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Time for a sea change

Making any New Year’s resolutions for 2019? Interested in adding eating more sustainable items to the list?

Why choose sustainable seafood? The ocean helps us in numerous ways, providing food, helping to regulate our climate, and providing jobs and incomes to millions. We depend on healthy oceans and unfortunately, unsustainable fishing practices hurt our oceans in a multitude of ways.

Unsustainable fishing practices present four major threats to our oceans and marine life: overfishing, habitat damage, bycatch and illegal fishing.

From above the water, our oceans’ resources seem limitless; however, a deeper dive shows a different, more concerning story: overfishing. Overfishing comes from unsustainable fishing practices from a lack of effective management and our own consumption habits. Just in the past decade, populations of halibut and yellowtail flounder joined this list of species at all-time lows, much like the cod fishing industry, once the backbone of the North Atlantic fishing economy, which nearly collapsed completely in the early 1990s and still hasn’t recovered. In fact, 90 percent of the world’s fisheries are now fully exploited, over-exploited or have collapsed. When one species of fish is no longer plentiful, fishermen move on to the next and “fish down the food web” to crabs, sardines and squids. These lower-level species are necessary prey for other fish, sea birds and marine life like dolphins and sea turtles.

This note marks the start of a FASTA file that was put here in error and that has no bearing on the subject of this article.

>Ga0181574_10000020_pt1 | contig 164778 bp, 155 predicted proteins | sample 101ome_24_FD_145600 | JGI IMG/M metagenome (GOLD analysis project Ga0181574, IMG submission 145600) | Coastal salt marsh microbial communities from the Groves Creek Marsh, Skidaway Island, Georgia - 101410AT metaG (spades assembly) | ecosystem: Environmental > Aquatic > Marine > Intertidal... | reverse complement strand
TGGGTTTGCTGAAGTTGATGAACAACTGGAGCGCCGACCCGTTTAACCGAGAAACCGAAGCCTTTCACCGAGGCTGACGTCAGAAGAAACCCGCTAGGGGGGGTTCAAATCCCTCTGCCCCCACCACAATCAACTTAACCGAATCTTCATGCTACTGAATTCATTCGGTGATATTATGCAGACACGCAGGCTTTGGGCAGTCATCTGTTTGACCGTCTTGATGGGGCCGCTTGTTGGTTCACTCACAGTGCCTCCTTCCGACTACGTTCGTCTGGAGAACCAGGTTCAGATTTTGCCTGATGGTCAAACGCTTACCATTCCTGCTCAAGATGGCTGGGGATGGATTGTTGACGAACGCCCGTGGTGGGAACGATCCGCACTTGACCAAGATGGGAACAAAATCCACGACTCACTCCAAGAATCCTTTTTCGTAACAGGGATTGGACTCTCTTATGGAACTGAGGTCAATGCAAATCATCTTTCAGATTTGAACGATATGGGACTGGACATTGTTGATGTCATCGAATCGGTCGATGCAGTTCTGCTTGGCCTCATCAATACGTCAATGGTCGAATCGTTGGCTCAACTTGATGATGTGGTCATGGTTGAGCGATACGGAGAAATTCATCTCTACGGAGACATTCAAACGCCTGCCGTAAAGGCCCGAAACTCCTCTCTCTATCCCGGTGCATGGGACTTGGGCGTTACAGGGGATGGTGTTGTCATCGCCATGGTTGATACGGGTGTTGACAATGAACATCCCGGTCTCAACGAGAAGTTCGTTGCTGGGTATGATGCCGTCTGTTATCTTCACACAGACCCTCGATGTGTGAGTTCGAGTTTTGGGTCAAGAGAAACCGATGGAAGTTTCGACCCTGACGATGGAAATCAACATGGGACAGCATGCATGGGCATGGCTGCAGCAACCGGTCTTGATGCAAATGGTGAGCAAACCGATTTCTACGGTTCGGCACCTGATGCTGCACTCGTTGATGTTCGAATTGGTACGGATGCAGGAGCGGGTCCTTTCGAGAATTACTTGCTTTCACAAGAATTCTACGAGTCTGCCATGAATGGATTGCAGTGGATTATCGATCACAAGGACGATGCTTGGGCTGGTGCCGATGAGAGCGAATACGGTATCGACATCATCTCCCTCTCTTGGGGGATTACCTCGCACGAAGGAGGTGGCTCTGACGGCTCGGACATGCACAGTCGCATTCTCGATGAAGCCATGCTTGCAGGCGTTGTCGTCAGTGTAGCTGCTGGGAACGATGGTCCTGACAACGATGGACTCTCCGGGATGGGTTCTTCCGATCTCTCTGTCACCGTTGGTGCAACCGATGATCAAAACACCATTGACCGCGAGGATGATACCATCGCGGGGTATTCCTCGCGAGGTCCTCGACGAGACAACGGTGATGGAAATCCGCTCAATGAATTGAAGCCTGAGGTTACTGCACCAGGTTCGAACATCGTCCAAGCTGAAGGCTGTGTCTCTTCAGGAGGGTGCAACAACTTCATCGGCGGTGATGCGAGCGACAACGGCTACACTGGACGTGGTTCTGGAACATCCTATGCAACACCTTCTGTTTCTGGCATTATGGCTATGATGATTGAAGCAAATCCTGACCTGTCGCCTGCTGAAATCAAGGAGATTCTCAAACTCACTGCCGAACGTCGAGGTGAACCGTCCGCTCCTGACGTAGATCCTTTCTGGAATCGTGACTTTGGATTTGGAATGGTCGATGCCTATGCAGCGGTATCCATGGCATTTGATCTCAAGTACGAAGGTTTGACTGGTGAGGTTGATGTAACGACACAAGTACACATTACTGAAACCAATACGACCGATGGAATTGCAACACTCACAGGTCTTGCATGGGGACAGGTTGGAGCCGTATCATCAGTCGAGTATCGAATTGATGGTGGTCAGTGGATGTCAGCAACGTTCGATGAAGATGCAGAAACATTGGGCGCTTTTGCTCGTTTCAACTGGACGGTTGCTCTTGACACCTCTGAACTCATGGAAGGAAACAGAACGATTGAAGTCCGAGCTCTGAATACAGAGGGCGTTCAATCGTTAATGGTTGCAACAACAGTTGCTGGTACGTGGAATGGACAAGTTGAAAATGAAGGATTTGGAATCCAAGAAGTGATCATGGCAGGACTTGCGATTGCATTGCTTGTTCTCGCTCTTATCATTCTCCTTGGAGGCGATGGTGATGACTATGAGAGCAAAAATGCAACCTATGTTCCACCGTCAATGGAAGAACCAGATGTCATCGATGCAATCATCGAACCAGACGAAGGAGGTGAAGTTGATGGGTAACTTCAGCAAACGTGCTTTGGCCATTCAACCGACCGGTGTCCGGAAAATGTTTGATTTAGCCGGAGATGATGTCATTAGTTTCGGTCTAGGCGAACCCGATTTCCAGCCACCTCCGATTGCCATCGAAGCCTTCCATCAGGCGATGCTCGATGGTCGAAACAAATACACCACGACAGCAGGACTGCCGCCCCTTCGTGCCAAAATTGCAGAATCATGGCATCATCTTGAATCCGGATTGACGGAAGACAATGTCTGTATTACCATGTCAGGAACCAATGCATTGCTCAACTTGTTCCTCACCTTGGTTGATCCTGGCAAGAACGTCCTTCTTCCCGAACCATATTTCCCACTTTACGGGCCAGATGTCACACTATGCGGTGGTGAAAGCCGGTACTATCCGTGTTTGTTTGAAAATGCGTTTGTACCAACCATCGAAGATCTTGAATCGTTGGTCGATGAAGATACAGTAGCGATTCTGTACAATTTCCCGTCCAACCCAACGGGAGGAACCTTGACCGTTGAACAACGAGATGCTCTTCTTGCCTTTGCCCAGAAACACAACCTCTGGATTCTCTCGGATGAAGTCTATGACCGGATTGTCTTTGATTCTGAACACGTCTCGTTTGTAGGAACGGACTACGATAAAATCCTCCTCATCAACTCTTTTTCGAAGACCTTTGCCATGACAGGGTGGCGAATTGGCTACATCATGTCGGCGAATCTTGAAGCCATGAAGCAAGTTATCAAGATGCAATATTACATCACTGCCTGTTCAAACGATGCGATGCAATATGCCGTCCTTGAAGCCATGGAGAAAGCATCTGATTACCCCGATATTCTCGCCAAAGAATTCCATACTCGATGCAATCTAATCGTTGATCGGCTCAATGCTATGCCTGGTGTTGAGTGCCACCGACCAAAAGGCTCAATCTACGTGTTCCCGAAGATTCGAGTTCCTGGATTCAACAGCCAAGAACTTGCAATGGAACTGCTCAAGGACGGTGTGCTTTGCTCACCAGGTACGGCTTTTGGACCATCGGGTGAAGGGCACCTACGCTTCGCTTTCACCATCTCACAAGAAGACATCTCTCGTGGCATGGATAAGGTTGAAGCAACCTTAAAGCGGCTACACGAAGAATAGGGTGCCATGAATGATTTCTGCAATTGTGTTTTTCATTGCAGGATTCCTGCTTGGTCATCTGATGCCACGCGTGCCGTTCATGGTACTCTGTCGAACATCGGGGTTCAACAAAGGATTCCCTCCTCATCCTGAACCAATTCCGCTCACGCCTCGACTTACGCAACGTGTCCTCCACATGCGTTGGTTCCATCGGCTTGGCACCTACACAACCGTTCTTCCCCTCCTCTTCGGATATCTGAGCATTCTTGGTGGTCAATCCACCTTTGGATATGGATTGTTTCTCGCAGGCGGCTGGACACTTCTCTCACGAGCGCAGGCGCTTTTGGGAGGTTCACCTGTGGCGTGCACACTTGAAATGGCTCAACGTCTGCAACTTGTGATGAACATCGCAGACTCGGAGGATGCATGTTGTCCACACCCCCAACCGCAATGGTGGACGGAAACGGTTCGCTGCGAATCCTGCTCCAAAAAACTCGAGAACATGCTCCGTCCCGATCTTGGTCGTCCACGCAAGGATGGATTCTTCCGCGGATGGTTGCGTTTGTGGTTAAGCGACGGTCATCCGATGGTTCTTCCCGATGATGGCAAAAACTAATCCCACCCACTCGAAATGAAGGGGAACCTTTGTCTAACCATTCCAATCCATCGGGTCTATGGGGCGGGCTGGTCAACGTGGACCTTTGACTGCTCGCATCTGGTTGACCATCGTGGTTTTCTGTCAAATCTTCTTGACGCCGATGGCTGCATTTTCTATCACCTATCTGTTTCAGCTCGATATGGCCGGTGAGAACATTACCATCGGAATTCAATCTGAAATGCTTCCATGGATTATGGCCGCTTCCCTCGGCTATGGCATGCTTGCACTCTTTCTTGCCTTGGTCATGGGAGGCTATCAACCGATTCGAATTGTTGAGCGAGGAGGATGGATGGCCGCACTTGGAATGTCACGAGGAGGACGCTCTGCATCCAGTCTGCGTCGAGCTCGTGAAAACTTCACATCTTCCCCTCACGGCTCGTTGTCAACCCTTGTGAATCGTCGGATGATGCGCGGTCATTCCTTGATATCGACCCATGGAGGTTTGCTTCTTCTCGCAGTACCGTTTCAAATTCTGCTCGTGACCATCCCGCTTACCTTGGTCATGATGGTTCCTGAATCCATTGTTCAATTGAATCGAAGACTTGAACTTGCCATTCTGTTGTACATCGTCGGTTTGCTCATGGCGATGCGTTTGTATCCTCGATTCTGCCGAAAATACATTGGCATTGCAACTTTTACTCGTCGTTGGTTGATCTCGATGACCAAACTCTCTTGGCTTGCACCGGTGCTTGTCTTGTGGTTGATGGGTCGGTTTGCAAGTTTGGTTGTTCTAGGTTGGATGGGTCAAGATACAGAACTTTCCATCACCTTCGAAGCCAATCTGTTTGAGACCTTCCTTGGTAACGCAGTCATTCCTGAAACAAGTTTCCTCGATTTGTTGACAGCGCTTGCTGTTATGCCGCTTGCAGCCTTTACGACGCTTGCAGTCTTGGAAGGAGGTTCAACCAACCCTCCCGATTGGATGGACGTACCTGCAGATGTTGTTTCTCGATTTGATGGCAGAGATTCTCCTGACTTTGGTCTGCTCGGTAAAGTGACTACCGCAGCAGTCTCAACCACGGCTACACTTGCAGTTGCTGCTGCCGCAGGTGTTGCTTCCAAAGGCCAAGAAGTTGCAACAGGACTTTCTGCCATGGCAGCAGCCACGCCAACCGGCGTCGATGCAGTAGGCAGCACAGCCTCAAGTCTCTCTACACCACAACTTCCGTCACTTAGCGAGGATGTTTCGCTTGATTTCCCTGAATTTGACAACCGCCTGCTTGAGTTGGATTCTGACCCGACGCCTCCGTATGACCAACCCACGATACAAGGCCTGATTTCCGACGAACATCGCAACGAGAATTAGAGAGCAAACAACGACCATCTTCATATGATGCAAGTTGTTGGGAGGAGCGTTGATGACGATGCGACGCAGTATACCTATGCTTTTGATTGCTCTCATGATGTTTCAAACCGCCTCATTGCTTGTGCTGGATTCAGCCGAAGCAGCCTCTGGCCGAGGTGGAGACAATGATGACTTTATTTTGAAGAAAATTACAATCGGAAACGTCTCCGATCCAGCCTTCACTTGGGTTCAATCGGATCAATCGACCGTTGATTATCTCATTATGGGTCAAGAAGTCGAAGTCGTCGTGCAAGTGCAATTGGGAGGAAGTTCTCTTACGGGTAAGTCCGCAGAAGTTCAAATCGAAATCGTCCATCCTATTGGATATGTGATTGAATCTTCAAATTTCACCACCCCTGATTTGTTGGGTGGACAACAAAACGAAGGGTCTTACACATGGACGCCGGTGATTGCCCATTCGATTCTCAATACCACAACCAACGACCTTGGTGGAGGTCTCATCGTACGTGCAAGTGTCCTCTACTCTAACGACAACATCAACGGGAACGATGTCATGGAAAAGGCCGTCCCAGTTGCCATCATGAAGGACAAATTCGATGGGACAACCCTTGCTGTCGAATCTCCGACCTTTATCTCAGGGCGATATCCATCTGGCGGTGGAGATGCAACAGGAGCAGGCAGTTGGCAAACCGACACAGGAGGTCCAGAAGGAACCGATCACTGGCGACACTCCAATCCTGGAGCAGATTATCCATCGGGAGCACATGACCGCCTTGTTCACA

Unsustainable fishing practices can have huge, negative impacts on habitats for marine life. Among the numerous forms of fishing gear and methods, bottom trawling can have the most damage as it involves dragging heavy gear across the sea floor to catch shrimp and bottom-dwelling fish like halibut and sole. In just Alaskan waters, bottom trawls remove over 1 million pounds of deep water corals and sponges yearly.

Bycatch happens when fishing operations are fishing for one species and accidentally catch/harm other marine life in the process. One fishing method that is a big cause of bycatch is the use of mid water trawl nets used to catch large schools of fish like tuna. The nets are gigantic and can span the length of five football fields, catching tuna but also catching and killing hundreds of thousands of dolphins, whales, sea turtles and even sea birds. In fact, as many as 250,000 sea turtles are caught annually. Shrimp fisheries can also result in bycatch. It is estimated that for every pound of shrimp caught, up to six pounds of other species are discarded.

As we overfish, ruin marine habitat and kill fish through bycatch there are inevitably fewer fish to catch. With fewer fish come more desperate practices to catch them, leading to illegal fishing. International fisheries management agencies report that one-fifth of the world’s catch is illegal, unreported or unregulated. Fishermen violating laws not only deplete fish stocks but also cost honest fishermen and governments millions of dollars by flooding the market with cheap products.

The good news is that your choices can and do matter! Choosing sustainable seafood when out to eat or at the grocery store doesn’t just safeguard the fish we’re eating; it also helps to save the marine habitat and other marine life that share their home. The easiest and most effective way to help protect marine life like shorebirds, dolphins, endangered sharks and sea turtles is to download Monterey Bay Aquarium’s Seafood Watch app and use it while making your seafood choices.

Zoo Atlanta is proud to use Seafood Watch® guidelines to purchase sustainable seafood when feeding fish-eating animals, including giant otters, scarlet ibis, bald eagle, and numerous turtle species.

Check out our web page on Sustainable Seafood for more info.
Carissa Bishop
Conservation Education Initiatives Supervisor

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